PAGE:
Whenever Kashmir conflict begins to pressure India, it invites Baloch dissents and provides them requisite logistics & platform to malign Pakistan. As part of this campaign “Times of India” carried a lengthy interview of self-styled Professor Naela Quadri Baloch on May 02. She said about Baloch insurgency: “It is freedom struggle; we were occupied by Pakistan on March 27, 1948 and ever since we have been fighting against Pakistan to free ourselves. Balochistan was never a part of India or Iran or Afghanistan or any other country. Balochistan was always independent. So an independent country was occupied.” To a question as to how Balochistan’s freedom struggle is different from the separatist movement in Kashmir, she said: “Kashmir was never a country; it was a princely state under a Maharaja. Kashmir was always a part of greater India. It is an established fact that the northern areas of Balochistan including Bolan Pass, Quetta, Nushki and Naseerabad were leased out to Britain, which were later named as British Balochistan. However, more importantly, the Khan of Kallat had voluntarily acceded to Pakistan.The 13th OIC Summit, held in Istanbul from 10-15 April, called on India to implement pending UN Security Council resolutions on Jammu and Kashmir, and called upon the United Nations for implementation of the Security Council’s relevant Resolutions on Kashmir. It called upon India to allow the OIC Fact Finding Mission and the international human rights groups and humanitarian organizations access to IOK. Indian leadership needs to recognize the Kashmir is Kashmir and Balochistan is Balochistan. The difference is well understood by the comity of nations. Such Indian gimmicks would neither make Kashmir a part of India nor would stall China Pakistan Economic Corridor.

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Afghanistan: a rudderless ship!

China has offered to host a meeting between Afghan government and Taliban, but has declined to mediate. China’s special envoy for Afghanistan Deng Xijun called the Taliban “one of the main forces in Afghanistan’s political arena.” Like Pakistan, China opposes a military solution to the Afghan conflict, and favours intra-Afghan dialogue. “We think dialogue is the only way out for Afghanistan to achieve lasting peace and stability,” Deng said. “We have difficulties and obstacles when we have in such kind of things. We have many problems and challenges ahead but if we sit down, if we talk with each other, then I think the future is bright”, he added. He reassured Pakistan of China’s continued support in addressing common challenges faced by the region. Both Pakistan and China have convergent interests and shared goals with regards to Afghanistan. A report by the ‘US Congressional Research Service’ published in October has revealed that India’s goals in Afghanistan are: to deny Pakistan strategic depth and the ability to block India from trade and other connections to Central Asia and beyond; India also wants to prevent militants in Afghanistan from attacking Indian targets in Afghanistan; it wants to prevent Pakistan from regaining “preponderant” influence in present day Afghanistan. Report added that “it (India) does not want to be saddled with the burden of helping secure Afghanistan” after the US departure. It says that Afghanistan also seeks close ties with India because it wants access to India’s large and rapidly growing economy – “but without alarming Pakistan.” Apparently intra-Afghan battles of turf shall gradually come to an end and the peace process shall resume. Peace in Afghanistan is vital for the stability of the entire region. The underlying factor for resumption of Murree process is how long President Ashraf Ghani takes to calibrate the extent and limits of his political outreach with Taliban. Extension in the tenure of foreign forces limits the chances that during next fighting season the Taliban could over run urban centres one after the other; while at the same time, it also limits the Taliban to not to finalize a political deal before at least end 2016, on the pretext of presence of foreign forces. Until then, pot is poised to keep simmering—patterns would will continue jockeying between fighting and talking seasons.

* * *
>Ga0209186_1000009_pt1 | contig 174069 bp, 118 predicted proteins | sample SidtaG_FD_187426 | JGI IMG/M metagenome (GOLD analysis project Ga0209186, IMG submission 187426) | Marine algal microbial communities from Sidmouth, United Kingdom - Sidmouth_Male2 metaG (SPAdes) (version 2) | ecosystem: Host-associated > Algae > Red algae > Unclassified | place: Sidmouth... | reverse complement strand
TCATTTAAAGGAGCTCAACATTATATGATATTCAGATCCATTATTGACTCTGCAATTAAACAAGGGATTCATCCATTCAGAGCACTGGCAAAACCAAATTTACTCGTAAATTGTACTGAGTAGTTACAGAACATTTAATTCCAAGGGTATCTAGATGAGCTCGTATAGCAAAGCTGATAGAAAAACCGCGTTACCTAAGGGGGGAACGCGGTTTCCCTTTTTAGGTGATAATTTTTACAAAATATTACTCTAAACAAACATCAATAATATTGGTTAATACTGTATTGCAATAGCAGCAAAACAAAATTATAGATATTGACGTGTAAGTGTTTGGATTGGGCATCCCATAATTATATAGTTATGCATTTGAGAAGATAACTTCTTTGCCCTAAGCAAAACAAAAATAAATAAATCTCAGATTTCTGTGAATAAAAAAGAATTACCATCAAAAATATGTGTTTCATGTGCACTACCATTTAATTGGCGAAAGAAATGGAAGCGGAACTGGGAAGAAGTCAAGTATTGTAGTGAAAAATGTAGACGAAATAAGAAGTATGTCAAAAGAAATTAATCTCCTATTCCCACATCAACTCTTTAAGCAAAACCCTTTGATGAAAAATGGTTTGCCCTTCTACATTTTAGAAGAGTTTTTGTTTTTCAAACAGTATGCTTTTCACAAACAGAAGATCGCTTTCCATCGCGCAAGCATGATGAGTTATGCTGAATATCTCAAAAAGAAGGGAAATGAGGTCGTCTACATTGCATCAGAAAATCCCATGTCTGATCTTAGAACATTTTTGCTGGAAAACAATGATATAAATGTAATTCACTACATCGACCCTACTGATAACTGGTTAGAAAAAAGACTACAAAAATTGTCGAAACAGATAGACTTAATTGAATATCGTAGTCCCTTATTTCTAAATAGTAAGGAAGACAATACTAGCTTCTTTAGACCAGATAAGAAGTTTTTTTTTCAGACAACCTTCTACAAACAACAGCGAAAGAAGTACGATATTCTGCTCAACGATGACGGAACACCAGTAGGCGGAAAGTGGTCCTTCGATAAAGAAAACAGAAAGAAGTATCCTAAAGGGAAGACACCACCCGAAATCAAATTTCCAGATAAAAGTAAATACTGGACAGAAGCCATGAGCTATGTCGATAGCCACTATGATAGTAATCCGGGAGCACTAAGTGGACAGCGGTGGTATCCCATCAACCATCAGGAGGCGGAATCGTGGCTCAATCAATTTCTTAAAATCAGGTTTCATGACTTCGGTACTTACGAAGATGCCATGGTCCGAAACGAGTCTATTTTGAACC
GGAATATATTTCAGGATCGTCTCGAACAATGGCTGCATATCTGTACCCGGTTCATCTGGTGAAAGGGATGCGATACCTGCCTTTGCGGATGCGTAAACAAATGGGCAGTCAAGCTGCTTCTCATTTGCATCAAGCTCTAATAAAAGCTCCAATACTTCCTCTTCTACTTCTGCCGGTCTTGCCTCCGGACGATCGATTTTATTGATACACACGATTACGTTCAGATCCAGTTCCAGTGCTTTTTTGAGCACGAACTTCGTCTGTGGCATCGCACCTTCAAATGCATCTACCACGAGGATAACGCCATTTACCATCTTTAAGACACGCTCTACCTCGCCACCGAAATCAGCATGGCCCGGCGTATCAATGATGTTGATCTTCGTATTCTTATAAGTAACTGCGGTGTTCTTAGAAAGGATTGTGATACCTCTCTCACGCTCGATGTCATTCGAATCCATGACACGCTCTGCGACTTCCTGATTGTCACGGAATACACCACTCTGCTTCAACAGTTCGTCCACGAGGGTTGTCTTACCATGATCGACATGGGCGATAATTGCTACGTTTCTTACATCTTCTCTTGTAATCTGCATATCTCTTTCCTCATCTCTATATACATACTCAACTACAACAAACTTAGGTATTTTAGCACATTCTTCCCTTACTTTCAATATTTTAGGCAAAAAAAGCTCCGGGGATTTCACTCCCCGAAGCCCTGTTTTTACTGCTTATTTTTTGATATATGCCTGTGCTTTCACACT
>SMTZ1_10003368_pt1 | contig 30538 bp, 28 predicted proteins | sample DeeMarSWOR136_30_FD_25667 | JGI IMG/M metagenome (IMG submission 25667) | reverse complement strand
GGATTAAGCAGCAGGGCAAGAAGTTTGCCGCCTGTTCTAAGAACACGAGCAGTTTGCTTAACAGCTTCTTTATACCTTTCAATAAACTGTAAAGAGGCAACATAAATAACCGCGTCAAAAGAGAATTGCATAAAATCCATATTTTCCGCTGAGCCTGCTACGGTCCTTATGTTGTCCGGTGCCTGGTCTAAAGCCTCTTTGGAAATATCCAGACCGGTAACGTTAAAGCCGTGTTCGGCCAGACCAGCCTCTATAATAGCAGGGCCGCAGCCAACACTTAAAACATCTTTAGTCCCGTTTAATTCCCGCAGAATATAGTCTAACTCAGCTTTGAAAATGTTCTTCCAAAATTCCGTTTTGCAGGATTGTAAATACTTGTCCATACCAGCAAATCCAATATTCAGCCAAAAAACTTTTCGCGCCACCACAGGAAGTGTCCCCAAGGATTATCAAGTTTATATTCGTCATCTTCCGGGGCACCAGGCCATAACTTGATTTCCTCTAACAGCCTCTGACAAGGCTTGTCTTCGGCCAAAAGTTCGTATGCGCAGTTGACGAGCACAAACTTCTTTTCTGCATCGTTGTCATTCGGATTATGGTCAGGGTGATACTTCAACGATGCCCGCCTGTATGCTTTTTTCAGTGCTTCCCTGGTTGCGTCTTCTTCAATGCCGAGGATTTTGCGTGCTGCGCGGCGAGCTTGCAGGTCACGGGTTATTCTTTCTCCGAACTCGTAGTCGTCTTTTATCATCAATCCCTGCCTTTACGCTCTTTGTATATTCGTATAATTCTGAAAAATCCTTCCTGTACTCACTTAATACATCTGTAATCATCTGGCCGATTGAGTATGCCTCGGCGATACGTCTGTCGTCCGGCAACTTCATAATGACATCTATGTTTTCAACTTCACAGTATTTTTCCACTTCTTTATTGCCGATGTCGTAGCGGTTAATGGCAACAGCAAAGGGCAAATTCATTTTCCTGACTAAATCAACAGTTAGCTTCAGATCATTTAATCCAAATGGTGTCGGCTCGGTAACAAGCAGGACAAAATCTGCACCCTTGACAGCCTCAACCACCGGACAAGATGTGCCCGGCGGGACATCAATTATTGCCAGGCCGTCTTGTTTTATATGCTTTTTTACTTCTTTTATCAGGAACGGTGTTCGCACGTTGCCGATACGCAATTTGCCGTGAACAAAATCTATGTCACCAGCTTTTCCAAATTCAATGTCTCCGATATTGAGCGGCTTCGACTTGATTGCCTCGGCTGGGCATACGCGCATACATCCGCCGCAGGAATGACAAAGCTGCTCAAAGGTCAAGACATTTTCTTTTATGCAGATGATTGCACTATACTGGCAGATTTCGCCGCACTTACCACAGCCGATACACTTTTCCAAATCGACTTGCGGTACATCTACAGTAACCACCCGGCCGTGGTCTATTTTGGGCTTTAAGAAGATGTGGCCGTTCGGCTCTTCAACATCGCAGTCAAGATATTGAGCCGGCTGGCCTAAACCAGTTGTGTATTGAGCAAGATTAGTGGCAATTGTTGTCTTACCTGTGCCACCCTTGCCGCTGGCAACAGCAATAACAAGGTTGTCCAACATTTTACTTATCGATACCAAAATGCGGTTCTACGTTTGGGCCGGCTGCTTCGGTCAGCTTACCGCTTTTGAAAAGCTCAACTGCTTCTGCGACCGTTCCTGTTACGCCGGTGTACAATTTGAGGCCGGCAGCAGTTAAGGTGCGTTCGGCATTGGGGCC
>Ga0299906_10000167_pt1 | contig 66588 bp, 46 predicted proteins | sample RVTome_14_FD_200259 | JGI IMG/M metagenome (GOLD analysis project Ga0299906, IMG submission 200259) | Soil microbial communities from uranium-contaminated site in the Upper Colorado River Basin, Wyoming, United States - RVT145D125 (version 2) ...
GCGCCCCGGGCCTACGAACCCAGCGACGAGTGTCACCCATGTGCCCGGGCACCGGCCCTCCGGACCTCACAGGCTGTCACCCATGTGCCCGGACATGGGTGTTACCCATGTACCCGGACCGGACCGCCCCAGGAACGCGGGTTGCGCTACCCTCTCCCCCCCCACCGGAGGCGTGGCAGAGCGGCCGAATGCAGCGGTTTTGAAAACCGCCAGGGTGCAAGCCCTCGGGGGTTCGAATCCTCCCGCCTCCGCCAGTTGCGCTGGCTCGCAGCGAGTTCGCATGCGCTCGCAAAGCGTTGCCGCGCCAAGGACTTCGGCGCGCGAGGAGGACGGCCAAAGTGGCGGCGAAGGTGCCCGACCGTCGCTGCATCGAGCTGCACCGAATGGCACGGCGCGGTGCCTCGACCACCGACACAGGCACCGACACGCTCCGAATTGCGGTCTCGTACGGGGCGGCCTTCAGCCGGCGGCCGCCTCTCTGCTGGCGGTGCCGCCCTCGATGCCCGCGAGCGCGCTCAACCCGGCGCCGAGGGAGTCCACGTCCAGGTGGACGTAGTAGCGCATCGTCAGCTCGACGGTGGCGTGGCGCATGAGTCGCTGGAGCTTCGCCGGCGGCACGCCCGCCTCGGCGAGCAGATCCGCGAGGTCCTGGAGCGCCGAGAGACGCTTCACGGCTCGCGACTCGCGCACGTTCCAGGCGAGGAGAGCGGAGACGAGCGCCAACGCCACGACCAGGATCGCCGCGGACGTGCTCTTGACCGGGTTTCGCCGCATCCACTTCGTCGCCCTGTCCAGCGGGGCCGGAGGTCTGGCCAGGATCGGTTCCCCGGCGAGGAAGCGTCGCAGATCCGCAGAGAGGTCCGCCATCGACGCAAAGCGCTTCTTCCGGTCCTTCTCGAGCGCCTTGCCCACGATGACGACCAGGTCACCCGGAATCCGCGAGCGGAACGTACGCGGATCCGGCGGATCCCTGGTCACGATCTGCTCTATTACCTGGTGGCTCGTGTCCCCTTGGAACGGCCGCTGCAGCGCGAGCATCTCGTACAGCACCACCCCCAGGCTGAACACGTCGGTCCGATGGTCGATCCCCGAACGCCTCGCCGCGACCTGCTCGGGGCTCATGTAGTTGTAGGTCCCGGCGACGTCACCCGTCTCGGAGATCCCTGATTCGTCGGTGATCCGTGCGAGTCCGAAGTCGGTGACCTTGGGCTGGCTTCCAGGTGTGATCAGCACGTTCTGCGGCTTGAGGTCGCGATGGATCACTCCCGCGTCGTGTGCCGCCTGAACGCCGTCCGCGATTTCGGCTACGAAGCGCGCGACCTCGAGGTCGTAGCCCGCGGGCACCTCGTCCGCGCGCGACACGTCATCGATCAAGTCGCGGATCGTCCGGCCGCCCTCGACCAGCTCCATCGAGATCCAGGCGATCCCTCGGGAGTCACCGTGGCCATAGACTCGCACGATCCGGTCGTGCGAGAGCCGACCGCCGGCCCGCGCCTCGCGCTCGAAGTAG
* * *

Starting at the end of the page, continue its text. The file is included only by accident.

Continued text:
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Kashmir : The Forgotten Conflict

During his recent address to the UN General Assembly, PM Nawaz Sharif had said: South Asia needs strategic stability and this requires serious dialogue to achieve nuclear restraint, conventional balance and conflict resolution. He proposed a new peace initiative, comprising four specific and feasible steps: 1) Pakistan and India formalise and respect 2003 understanding of a complete ceasefire in Kashmir and LoC; 2). Pakistan and India reaffirm that they will not resort to the threat of force under any circumstances; 3). Steps must be taken to demilitarise Kashmir; 4). Agree to mutually withdraw troops from Siachen. India out rightly rejected the proposals, indicating that it wishes to impose a bilateral regime unilaterally. Core issue of these four steps is the Kashmir dispute with huge humanitarian dimension. The international community is now alert to the need to normalize the situation in South Asia, and this is not possible without ending the massive Indian human rights violations in Kashmir. Kashmiri activists worldwide have intensified their contact campaign with diplomats, politicians and the media everywhere, they feel that this is the best time to convince India to end the military occupation in Kashmir; they are more optimistic today than ever. The Kashmir issue cannot be placed on the back-burner since durable peace in the region can be achieved only by addressing it “upfront”. When it comes to Kashmir, there is no backburner. If history is any guide, the dispute must be addressed upfront for a lasting peace. There are countless opportunities between India and Pakistan and they must move from conflict management to conflict resolution. A beginning could be made by starting the process of demilitarization and revocation of all draconian laws enforced in IHK.